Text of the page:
While the film does hammer home a strong message about the critical state of the coral reefs around the world and the direct impact that has on our sea life, it could be argued that it is necessary. The oceans are in a serious condition in some areas and a wake-up call is needed. What better way to send a message than through a documentary about the sea? Viewers can hardly be surprised or upset that Hall decided to highlight a few harsh truths.
Another criticism that could be highlighted about Under the Sea 3D is the surprisingly short run time. With such an abundance of sea life to show and so many hours of footage captured, it is surprising that the final cut lasts only forty minutes. That said though, with the movie’s target audience being young children, forty minutes is the perfect amount of time to keep that particular audience captivated.
What We Think of Under the Sea 3D
Under the Sea 3D is a visual delight for the eyes. This eye-opening documentary highlights, with great execution, the wonderful and diverse sea life below the surface. Filmed in a variety of different locations, the audience is exposed to a wonderful array of amazing sea creatures.
We think it's great that the director wanted to have the target audience as younger children, for a number of reasons. Firstly, a junior target audience opens up accessibility to a wider overall audience base. Examples could include: children of all ages, second language English speakers, or adults who may not have much knowledge of life under the sea. Such a target audience definitely guarantees an approachable and friendly delivery.
Another reason why we think it's great that this film is targeted at the younger generation also goes hand in hand with the film’s underlying message. Under the Sea 3D aims to draw attention to the harsh reality of global warming and climate change. The younger generation needs to be educated about this. It is, after all, the world they are inheriting.
Making younger generations aware of the damage that has been, and is still being, done to the planet and the oceans is vital to help make a difference. The next generation are the ones at the most risk of inheriting a damaged and unfixable planet. The harsh truth sent out by this film may also give wake up calls to the parents who have taken their children to watch the film.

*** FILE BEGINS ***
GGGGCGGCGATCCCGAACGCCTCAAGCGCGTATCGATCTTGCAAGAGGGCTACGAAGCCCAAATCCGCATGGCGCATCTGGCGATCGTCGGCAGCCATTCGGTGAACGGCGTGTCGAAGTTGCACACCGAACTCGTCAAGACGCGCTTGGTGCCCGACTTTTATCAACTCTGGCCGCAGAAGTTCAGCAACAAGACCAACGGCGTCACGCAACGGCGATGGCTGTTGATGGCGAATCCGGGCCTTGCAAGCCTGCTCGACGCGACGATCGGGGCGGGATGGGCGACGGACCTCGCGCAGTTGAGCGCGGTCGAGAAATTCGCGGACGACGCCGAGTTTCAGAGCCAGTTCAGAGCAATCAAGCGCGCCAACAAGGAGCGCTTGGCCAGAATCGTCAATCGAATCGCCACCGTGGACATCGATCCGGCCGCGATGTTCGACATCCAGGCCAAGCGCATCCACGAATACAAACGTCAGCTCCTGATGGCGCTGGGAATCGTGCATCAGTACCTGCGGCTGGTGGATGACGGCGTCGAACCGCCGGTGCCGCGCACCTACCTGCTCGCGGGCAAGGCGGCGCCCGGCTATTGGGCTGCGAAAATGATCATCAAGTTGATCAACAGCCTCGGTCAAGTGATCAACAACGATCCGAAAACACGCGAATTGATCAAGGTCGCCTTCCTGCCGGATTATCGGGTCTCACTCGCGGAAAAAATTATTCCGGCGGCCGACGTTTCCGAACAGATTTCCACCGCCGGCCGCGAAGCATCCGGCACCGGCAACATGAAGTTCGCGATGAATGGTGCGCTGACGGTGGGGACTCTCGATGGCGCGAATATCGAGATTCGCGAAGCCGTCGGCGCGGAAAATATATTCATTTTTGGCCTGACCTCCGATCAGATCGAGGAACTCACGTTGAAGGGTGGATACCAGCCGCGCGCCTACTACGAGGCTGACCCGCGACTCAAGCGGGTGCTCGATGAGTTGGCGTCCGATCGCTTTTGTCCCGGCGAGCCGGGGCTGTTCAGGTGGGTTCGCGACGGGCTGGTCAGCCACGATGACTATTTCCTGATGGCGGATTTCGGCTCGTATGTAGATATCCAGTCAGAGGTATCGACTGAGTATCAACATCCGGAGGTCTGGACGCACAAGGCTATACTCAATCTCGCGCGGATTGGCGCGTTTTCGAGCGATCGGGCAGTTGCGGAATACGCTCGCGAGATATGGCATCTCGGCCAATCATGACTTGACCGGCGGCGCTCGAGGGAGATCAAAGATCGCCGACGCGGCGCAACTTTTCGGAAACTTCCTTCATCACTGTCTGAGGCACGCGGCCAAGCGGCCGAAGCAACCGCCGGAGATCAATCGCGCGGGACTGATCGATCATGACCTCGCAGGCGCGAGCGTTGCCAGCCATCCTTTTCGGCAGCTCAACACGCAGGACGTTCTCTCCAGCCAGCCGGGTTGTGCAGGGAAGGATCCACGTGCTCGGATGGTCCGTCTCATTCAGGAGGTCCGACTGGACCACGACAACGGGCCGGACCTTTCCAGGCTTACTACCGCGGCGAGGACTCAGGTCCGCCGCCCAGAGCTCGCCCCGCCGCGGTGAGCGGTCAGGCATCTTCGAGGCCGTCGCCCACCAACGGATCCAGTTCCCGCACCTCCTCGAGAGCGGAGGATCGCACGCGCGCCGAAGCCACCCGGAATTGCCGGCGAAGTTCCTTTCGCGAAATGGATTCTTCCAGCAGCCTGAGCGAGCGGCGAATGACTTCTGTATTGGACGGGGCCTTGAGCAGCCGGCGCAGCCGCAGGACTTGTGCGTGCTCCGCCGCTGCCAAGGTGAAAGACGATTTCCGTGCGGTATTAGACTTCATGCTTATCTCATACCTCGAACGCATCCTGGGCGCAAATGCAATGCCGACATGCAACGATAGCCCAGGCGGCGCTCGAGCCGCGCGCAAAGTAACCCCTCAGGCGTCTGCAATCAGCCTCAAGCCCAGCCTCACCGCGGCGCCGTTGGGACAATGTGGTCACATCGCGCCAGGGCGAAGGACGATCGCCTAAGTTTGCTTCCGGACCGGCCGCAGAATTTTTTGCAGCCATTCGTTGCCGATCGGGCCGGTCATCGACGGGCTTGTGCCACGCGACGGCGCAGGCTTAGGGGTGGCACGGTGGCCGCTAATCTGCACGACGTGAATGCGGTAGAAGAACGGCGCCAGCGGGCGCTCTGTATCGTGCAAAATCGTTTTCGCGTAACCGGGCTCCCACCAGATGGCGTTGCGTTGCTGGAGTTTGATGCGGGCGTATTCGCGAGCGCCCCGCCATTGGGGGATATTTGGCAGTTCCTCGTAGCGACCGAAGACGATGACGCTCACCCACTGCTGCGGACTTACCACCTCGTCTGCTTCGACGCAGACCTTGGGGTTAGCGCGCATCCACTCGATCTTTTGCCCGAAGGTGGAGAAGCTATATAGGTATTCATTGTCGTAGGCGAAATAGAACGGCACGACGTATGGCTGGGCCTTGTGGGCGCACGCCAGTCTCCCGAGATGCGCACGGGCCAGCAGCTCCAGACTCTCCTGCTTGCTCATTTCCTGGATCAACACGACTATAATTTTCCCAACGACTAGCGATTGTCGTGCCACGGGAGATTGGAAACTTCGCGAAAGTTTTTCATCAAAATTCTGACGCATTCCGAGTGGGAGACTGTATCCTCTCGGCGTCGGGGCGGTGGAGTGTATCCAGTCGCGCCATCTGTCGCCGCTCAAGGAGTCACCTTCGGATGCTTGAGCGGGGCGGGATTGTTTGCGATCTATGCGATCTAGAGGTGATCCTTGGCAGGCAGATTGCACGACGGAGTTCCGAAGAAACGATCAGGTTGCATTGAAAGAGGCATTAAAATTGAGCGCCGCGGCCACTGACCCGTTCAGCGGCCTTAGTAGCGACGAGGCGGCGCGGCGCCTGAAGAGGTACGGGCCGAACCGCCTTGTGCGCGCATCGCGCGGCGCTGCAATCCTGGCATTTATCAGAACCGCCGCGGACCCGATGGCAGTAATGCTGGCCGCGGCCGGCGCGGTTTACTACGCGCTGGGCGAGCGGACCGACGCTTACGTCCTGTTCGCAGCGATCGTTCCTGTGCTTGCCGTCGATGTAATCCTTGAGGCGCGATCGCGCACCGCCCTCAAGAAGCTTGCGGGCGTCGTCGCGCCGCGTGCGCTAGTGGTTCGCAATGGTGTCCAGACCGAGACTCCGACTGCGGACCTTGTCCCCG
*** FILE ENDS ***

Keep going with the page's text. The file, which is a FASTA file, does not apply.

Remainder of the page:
While this age group may be too young to fully understand the meaning of the effects global warming is having on the planet, the teachers, parents or guardians who have taken their children to see the film are not. The message will be reaching all generations and for good reason. It’s the older generation that needs to begin to make changes in order to secure the younger generation’s future.
On the note of the target audience being young, we also want to highlight another great thing about Under the Sea 3D. While many nature documentaries tend to feature a great deal of the gore, hunting and killing that goes on in the animal world, Under the Sea 3D does not. The audience is spared from many, if any, killing sprees. While they are a part of nature, they are not always easy to watch and can be very upsetting for young children.
The quality of the footage is outstanding and, when viewed in 3D at an IMAX cinema, provides an incredibly immersive experience. The audience really feels like they are under the sea with the camera crew. This is also highly effective at building more of a connection between the audience and the sea life, helping to drive home the underlying warning messages.
While a cinema experience in IMAX 3D is the ultimate way to watch this film, it has been released on DVD in IMAX 3D as well. This allows the viewer the chance to have the same experience in the comfort of their own home. Of course, it will most likely not be as impressive as the cinema. If you do not have a blu-ray DVD player that supports 3D movies, the film is also available on DVD in 2D.
While watching it in 2D may not be as sensational, the imagery is still outstanding. Under the Sea 3D really captivates the viewers and draws them into a world of sea life that most of us will rarely, if ever, be exposed to in real life. If you are interested in nature or sea life, it is definitely worth a watch.
Overall, Under the Sea 3D is a must-see film. With such a young target audience it is suitable for a the whole family and provides entertainment from start to finish. Exposing the viewers to the weird and wonderful sea creatures that live in our ocean, Under the Sea 3D will leave you wanting more.
The short view time can be seen as a blessing and a curse. While it may be the perfect run time for a younger audience to maintain focus, the high quality footage and editing of Under the Sea 3D leaves you with the feeling that something is missing. Perhaps an extra 15 minutes would have made all the difference.
While this film is no longer showing in theatres, it is available to buy on DVD, in both 2D and IMAX 3D. If you have not seen this documentary yet, it is definitely worth watching, especially if you have a family with young children. The educational message and underlying warnings about global warming are stark and honest. But they are necessary, we think, to highlight the reality of the damage that is happening and has already happened to our sea life.
What are you waiting for? Get your scuba gear on and take the plunge. Under the Sea 3D won't disappoint; we challenge you to make it through this short film without being amazed by the myriad of sea life featured.
Featured image: Video screen capture, Warner Bros., via YouTube.